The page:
Business-savvy entrepreneurs know this and build successful businesses based on their unique ability to solve a problem. But there’s another upside – price anchoring.

When you’re selling your services by the hour, it won’t be long before you’re priced out of the market. But when you’re selling a solution to a problem, you can anchor your price against the business value of the outcome.

The web developer selling a new website to a dentist has a tough time justifying his or her hourly rate. And they get penalised for being good at their craft – being able to deliver a whizz-bang website in half the time a less experienced developer can. But the business-savvy web developer can pitch the value of his or her services along these lines:

You’ve told me that the average lifetime value of a dental patient is $20,000. I’m confident that a new website together with a social media presence and quarterly campaigns can bring in at least 50 additional new patients per year, or an average of $1 million of lifetime value per year, every year.

The numbers above are fictitious, but the principle should be clear: by making it clear to the dentist what the value of the new website could be, the business-savvy developer will find it a lot easier to justify their price because it is now “anchored” against the business value.

3. Productised services

One of the most expensive things you can do in a professional services business is writing proposals. Proposals are usually free, take up a lot of your time and is effectively “work at risk” – you have no idea whether you’re going to get the work or not. Even worse, your proposal usually includes details of how you’re going to deliver the outcome your client is looking for – a topic which they, at best, don’t understand well at all.

Enter productised services.

Productised services are services that are packaged, priced and sold just like products. They have a fixed scope, cost, duration and outcome – and the details of how you’re going to do your work are not relevant. What is relevant is the outcome your client is looking for. For example:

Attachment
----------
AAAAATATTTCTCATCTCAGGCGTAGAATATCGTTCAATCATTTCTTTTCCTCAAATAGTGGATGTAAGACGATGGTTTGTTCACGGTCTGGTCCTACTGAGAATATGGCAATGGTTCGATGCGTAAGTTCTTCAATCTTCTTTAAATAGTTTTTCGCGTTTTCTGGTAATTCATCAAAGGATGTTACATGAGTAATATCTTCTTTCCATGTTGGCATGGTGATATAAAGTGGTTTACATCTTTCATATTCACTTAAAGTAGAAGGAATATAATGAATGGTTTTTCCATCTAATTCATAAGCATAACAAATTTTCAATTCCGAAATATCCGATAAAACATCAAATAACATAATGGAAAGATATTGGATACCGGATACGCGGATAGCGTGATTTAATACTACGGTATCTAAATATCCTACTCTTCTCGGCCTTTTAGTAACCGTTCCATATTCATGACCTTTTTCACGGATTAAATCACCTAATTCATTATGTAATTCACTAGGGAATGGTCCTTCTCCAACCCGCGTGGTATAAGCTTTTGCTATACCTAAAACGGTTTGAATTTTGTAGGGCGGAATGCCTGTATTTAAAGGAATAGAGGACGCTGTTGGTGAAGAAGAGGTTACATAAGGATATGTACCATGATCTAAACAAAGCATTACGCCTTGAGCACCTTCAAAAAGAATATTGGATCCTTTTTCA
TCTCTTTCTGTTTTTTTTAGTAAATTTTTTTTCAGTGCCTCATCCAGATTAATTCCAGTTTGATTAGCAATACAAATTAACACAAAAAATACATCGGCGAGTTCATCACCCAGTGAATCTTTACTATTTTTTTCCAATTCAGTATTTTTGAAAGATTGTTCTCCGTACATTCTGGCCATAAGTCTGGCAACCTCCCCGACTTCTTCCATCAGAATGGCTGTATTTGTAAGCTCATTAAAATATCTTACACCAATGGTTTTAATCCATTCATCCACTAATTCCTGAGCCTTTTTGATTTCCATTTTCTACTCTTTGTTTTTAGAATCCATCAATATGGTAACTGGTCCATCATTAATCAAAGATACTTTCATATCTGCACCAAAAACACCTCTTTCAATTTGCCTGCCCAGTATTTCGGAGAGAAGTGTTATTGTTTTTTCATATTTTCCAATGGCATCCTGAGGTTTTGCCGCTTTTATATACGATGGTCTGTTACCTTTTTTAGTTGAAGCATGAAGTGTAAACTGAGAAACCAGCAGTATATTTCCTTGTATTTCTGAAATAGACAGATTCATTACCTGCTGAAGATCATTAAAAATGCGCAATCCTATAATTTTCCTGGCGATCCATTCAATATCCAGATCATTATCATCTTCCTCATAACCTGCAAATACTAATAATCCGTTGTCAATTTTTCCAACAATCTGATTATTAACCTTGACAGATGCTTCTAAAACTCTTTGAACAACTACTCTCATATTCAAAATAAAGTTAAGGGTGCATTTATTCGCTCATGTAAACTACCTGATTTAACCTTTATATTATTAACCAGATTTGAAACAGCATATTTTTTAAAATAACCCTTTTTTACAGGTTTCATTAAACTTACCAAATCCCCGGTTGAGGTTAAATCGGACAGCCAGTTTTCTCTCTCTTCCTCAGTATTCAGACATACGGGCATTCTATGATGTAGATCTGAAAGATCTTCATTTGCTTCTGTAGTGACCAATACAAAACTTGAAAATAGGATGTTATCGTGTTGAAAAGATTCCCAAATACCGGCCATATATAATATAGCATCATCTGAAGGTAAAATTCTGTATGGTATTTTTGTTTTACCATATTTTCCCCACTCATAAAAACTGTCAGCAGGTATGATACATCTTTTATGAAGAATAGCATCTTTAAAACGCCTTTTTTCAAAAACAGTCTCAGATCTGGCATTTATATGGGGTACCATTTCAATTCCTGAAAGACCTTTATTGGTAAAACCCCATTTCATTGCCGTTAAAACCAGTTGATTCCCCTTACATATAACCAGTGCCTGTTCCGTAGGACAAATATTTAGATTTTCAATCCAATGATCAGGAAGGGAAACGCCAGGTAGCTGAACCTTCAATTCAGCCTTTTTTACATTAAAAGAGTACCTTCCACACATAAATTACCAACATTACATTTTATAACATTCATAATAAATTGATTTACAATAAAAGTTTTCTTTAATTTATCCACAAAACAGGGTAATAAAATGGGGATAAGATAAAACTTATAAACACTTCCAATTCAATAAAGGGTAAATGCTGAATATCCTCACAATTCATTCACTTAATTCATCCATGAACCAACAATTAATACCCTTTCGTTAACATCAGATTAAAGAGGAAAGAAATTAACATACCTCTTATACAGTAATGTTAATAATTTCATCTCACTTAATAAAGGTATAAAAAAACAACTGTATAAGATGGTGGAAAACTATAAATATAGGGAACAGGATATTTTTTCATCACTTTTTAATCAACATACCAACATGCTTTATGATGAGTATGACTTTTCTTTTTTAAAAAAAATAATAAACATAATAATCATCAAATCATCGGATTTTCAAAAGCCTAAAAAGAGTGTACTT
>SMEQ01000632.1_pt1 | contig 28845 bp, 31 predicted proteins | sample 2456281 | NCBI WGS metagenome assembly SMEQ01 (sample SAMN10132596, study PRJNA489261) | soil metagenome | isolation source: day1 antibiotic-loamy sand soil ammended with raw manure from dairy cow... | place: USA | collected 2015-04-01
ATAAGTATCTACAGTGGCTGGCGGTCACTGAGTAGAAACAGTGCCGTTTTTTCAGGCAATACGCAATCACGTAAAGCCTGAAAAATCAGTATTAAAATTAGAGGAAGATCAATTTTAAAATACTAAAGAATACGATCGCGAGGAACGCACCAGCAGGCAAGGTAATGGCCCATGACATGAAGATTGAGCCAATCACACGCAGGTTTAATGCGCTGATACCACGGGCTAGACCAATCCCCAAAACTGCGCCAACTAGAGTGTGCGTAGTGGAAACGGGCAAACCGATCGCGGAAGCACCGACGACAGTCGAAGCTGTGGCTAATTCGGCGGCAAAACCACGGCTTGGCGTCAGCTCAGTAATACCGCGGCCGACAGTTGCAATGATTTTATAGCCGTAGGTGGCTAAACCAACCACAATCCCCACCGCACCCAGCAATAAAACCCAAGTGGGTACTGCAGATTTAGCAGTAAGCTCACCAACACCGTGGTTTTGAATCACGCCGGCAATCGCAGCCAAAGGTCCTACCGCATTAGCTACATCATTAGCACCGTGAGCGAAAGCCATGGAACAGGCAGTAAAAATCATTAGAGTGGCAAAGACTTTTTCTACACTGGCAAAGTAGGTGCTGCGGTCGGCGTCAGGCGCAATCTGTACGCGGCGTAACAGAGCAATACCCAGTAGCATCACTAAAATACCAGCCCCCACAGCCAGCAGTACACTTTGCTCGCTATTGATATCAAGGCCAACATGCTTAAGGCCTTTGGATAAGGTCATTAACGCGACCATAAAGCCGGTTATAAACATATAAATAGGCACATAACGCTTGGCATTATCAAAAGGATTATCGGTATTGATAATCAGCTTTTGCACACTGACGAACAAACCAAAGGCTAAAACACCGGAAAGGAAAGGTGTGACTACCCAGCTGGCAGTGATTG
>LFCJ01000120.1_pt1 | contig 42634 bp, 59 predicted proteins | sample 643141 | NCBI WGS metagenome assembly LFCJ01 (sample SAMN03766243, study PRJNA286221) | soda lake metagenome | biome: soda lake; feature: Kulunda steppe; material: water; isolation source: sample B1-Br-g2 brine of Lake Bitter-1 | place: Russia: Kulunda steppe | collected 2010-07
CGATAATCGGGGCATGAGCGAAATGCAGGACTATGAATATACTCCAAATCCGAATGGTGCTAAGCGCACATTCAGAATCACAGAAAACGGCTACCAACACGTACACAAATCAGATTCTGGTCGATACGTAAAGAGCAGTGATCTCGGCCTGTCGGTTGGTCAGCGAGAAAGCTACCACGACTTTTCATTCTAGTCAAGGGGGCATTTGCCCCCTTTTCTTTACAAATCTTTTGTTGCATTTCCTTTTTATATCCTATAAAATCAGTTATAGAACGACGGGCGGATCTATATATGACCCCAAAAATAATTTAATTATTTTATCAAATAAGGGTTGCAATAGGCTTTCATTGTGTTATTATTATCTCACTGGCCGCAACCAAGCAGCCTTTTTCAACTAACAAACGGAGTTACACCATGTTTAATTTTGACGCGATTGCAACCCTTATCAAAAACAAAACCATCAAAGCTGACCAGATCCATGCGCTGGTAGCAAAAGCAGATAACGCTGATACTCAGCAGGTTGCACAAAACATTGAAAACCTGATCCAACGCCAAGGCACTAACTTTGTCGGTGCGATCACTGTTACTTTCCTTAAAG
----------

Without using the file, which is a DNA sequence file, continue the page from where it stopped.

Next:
• Our Dental Lead Generator package will deliver a new website optimised for search engines that we guarantee will generate at least 30 additional new dental patients per year with a lifetime value of $600,000 per year. The cost is $20,000.
  • Our Plus package includes the Lead Generator package and adds two social media profiles with daily posts. We guarantee that this combination will generate at least 50 additional new patients per year with a lifetime value of $1,000,000 – every year. The cost is $30,000 plus a monthly fee of $1,500 starting in month 4 after the new website is live.

Again, the numbers and services are fictitious but you get the drift – the entrepreneur is not only offering a choice between two packages – he/she is also anchoring the price of the package against the business value to the dentist.

Contrast that with trying to sell 400 hours of development time at an hourly rate…

And oh yes – that proposal? That’s presented as a product as well – a Roadmap the client can use whether they decide to do business with you, someone else or even DIY their project. The Roadmap is valuable too – and it replaces the free proposal.

4. Marketing and sales

One of the things professionals are almost universally not good at is marketing and sales.

Unless you’ve had the benefit of marketing and/or sales training, you’re probably not good at either marketing or sales. When it comes to delivering their services, almost everyone rates themselves as “expert” – after all, this is what they were trained to do. But marketing and sales remains not just an area they’re not familiar with – most professionals are really afraid of selling.

The “bad” news is that you have to get at least decent at both marketing and sales. Every business thrives or dies based on how good they are at marketing and sales – irrespective of whether you’re building a lifestyle business or an empire.

The good news is that – just like any other skill – marketing and sales are skills that can be learnt.

You don’t have to be the greatest marketer in the world to build awareness that you exist and you can solve a problem for someone. At its heart there are only two kinds of marketing; the first is brand awareness marketing – making the world aware you exist and you can solve a specific problem. The second kind of marketing is what I call targeted marketing – the marketing you need to do to sell an event or course that launches on a specific date.

The key to both kinds of marketing is showing up frequently and consistently. There are automation tools that can help you substantially reduce the amount of time you spend on marketing, and with the right strategy (for example, content marketing or regular speaking events) you can build authority, credibility and a substantial following.

Similarly, selling can be made a lot easier if you think about “selling” as the work you do before you get paid for it. My friend Keith Hanna is an executive coach – changing the lives of the people changing the world. He taught me that selling is the coaching I do before I get paid for it. I’ve adopted that philosophy with my clients – selling is the consulting (problem solving) I do before I get paid for it.